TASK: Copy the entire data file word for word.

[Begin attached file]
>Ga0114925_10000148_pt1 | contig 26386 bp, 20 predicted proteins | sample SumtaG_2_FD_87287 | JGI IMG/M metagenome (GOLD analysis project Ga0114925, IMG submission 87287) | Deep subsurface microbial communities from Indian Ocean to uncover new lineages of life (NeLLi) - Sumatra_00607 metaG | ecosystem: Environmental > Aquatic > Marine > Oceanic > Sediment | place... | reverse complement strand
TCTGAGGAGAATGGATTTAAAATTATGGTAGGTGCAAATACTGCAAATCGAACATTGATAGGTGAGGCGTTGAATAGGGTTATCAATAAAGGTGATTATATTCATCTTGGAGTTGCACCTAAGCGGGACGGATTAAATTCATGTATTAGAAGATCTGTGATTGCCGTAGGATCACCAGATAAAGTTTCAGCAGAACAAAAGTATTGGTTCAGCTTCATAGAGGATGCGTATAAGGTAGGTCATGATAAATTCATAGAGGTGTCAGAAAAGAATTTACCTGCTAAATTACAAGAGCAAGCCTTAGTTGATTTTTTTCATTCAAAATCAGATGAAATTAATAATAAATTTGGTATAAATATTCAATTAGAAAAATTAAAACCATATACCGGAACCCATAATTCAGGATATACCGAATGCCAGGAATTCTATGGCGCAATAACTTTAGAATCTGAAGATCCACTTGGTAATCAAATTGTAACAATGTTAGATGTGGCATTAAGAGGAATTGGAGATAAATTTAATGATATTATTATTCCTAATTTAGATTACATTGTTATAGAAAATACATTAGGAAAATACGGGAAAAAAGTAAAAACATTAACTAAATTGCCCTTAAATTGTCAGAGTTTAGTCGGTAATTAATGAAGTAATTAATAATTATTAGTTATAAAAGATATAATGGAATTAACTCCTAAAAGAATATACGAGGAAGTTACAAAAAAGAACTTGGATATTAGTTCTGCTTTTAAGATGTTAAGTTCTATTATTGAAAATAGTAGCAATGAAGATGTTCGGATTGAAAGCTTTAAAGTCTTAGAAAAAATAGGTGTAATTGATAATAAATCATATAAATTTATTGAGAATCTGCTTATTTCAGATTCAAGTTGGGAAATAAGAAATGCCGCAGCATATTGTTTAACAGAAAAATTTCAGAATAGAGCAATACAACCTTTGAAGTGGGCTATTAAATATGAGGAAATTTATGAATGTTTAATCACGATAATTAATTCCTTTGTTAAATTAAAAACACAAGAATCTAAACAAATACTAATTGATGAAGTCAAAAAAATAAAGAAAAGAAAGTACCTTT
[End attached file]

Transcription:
>Ga0114925_10000148_pt1 | contig 26386 bp, 20 predicted proteins | sample SumtaG_2_FD_87287 | JGI IMG/M metagenome (GOLD analysis project Ga0114925, IMG submission 87287) | Deep subsurface microbial communities from Indian Ocean to uncover new lineages of life (NeLLi) - Sumatra_00607 metaG | ecosystem: Environmental > Aquatic > Marine > Oceanic > Sediment | place... | reverse complement strand
TCTGAGGAGAATGGATTTAAAATTATGGTAGGTGCAAATACTGCAAATCGAACATTGATAGGTGAGGCGTTGAATAGGGTTATCAATAAAGGTGATTATATTCATCTTGGAGTTGCACCTAAGCGGGACGGATTAAATTCATGTATTAGAAGATCTGTGATTGCCGTAGGATCACCAGATAAAGTTTCAGCAGAACAAAAGTATTGGTTCAGCTTCATAGAGGATGCGTATAAGGTAGGTCATGATAAATTCATAGAGGTGTCAGAAAAGAATTTACCTGCTAAATTACAAGAGCAAGCCTTAGTTGATTTTTTTCATTCAAAATCAGATGAAATTAATAATAAATTTGGTATAAATATTCAATTAGAAAAATTAAAACCATATACCGGAACCCATAATTCAGGATATACCGAATGCCAGGAATTCTATGGCGCAATAACTTTAGAATCTGAAGATCCACTTGGTAATCAAATTGTAACAATGTTAGATGTGGCATTAAGAGGAATTGGAGATAAATTTAATGATATTATTATTCCTAATTTAGATTACATTGTTATAGAAAATACATTAGGAAAATACGGGAAAAAAGTAAAAACATTAACTAAATTGCCCTTAAATTGTCAGAGTTTAGTCGGTAATTAATGAAGTAATTAATAATTATTAGTTATAAAAGATATAATGGAATTAACTCCTAAAAGAATATACGAGGAAGTTACAAAAAAGAACTTGGATATTAGTTCTGCTTTTAAGATGTTAAGTTCTATTATTGAAAATAGTAGCAATGAAGATGTTCGGATTGAAAGCTTTAAAGTCTTAGAAAAAATAGGTGTAATTGATAATAAATCATATAAATTTATTGAGAATCTGCTTATTTCAGATTCAAGTTGGGAAATAAGAAATGCCGCAGCATATTGTTTAACAGAAAAATTTCAGAATAGAGCAATACAACCTTTGAAGTGGGCTATTAAATATGAGGAAATTTATGAATGTTTAATCACGATAATTAATTCCTTTGTTAAATTAAAAACACAAGAATCTAAACAAATACTAATTGATGAAGTCAAAAAAATAAAGAAAAGAAAGTACCTTT